The relative academic success of Bangladeshi children creates a difficult situation for white parents, although this is not a new phenomenon. Young and Willmott's 1950s study found that some of the Jewish respondents commented that whereas people in their own families had seen education as a means of climbing out of the area, local non-Jewish working-class people made it hard for their own children to take up opportunities.
One respondent said: "We were Jewish immigrants and so we had no class really. It was different for us. The English working class had a fear of being thought snobs. I can remember two girls who won scholarships but did not take them up and I am sure that it was not on account of the money, but they thought it was above their station to go to grammar school."
There is considerable ambivalence nowadays among white parents. There may be a lingering local tradition among a few of not having confidence in education as a way out of poverty. But for most it grates if the benefits appear to be directed towards newcomers who have not been long on the scene. They feel their children will do better in schools with fewer Bangladeshis.
The denominational schools in Tower Hamlets include a number of Roman Catholic schools, an inheritance from the large Irish community living there in the 19th century. Given recent demographic changes and settlement patterns, these have acted as barriers to integration through a degree of segregation of Bangladeshi and white children. In 2002, 17 primary schools had more than 90 per cent Bangladeshi pupils and another nine (all denominational) had fewer than 10 per cent.JOut of 16 secondary schools in 2002, four denominational schools (three Roman Catholic) had 3 per cent or fewer Bangladeshi pupils, while nearby three non-denominational schools had in excess of 90 per cent - with a further one with more than 80 per cent. The desire of white parents to avoid schools with more than a few Bangladeshis has also played a part in that segregation.
It is not hard to work out why schools do not mirror closely the distribution of local populations; the degree of parental choice available would in itself account in large part for the ethnic polarisation in the schools. Bangladeshi parents have different priorities: some of them want schools with many white children so that their children will be able to improve their English more quickly; many more want, above all, single-sex education, especially for their girls. The white parents, when asked, have less complicated views. With a few exceptions they do their best to avoid schools dominated in numbers by Bangladeshis.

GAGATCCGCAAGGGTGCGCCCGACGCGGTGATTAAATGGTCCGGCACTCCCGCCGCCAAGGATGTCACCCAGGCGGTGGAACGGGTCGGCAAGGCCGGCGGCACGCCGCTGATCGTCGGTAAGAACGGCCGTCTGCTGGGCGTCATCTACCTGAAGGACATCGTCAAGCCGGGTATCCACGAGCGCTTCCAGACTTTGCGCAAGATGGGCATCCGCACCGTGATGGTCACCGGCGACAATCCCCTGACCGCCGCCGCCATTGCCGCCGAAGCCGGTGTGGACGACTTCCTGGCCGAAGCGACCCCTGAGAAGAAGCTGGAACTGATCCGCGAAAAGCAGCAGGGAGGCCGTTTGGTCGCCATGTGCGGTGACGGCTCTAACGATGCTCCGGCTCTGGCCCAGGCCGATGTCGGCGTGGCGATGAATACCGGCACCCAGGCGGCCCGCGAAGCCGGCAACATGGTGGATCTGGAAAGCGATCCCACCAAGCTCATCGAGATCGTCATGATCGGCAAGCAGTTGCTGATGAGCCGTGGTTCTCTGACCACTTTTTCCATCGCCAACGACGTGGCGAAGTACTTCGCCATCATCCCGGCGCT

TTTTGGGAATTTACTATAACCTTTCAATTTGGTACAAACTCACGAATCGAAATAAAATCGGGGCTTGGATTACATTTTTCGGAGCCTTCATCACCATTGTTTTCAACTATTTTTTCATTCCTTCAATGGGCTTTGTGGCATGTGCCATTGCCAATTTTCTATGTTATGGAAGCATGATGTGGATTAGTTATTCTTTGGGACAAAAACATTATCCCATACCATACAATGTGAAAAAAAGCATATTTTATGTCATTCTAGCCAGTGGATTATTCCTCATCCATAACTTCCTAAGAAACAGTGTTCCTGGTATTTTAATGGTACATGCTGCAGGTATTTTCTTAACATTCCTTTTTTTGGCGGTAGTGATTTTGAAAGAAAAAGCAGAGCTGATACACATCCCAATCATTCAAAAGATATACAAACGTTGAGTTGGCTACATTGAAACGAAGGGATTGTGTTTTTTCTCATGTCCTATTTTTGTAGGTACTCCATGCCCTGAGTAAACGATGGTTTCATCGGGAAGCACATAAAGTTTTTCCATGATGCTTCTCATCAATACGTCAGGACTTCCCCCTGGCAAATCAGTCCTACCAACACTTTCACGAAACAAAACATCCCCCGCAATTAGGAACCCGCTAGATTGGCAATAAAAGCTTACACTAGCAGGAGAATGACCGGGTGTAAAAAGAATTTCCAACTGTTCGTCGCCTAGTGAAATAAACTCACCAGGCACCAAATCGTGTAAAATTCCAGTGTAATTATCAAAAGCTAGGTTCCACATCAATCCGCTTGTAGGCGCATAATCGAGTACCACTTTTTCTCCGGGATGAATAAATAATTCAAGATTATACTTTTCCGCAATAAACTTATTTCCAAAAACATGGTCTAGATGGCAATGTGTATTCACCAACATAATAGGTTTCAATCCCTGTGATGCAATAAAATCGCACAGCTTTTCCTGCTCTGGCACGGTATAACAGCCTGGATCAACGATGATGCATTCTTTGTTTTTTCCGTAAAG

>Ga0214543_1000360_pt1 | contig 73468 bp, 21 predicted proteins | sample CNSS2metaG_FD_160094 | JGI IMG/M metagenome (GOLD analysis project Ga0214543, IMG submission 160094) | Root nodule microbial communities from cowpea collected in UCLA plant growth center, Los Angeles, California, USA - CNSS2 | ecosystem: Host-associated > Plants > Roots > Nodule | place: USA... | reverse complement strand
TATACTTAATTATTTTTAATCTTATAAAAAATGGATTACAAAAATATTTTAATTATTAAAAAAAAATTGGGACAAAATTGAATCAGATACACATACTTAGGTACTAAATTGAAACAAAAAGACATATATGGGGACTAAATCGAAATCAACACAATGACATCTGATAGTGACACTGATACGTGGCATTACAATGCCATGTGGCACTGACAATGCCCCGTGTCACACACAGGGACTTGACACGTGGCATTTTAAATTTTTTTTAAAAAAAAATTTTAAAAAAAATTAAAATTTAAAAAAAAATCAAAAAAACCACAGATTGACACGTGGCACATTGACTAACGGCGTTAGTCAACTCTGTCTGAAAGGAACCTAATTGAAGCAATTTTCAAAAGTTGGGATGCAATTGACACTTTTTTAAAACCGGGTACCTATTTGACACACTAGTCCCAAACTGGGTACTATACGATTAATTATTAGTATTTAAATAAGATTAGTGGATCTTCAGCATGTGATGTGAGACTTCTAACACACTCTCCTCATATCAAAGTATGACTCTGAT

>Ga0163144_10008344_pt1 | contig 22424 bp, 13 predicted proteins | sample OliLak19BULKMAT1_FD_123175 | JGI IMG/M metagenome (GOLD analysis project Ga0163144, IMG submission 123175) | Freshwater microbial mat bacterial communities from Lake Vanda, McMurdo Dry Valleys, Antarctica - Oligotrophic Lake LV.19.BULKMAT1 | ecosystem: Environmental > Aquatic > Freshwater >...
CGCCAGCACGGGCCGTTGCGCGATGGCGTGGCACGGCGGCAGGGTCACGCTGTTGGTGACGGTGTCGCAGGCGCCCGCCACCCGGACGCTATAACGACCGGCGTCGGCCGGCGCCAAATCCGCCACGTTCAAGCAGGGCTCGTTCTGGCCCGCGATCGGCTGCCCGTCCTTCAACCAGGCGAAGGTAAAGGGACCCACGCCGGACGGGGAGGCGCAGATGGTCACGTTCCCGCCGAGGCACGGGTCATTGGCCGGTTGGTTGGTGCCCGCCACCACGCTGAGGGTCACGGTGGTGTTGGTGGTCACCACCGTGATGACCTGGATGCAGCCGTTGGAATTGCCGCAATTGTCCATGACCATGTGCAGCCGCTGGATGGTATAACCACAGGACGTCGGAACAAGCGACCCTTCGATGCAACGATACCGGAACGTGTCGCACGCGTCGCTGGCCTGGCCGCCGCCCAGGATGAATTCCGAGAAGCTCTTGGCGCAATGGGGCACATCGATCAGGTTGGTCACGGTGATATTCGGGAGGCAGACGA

What both parents and pupils can do is limited by the selection systems; if preferences were the only consideration, then schools might be even more largely white or Bangladeshi than they already are.
This is paradoxical in the eyes of many. One of our interviewees, Father Reilly, whose family has been in the East End since 1848 when his ancestors fled from the Irish potato famine, argued that East Enders were not in essence racist. The lines of division were cultural, including religious. This may be the case and, indeed, the denominational schools are ethnically mixed. But the fact that Bangladeshis are Muslim means that the denominational schools are seen as refuges by some white families, and the admissions policies have exacerbated segregation. All around the borough stories abound of people who had their children baptised in a Catholic church to make sure they get entry to a Catholic school later on and any increase in faith schools in future would contribute to a further polarisation of young people in the area.
In these circumstances the schools and teachers of Tower Hamlets are left with a demanding role, promoting a common set of values and identity against a backdrop of considerable competition for resources. Schools are in principle places where community spirit is generated, as parents are brought together by the shared work of bringing up the next generation and they forge ties outside their families. It is probably among teachers that there is greatest experience and understanding of community relations locally and of their complexities and diverse implications. It is teachers who occupy the front line of wider multicultural citizenship building here on behalf of the state. Another challenge for them is to find a solution to the problem of underachievement among boys in most groups. As for families, we believe that the strength and mutual support in Bangladeshi households has made an important contribution to the relative success of their children.
Kate Gavron is a researcher at the Institute of Community Studies. The New East End , by Geoff Dench, Kate Gavron and Michael Young, Profile, £15.99.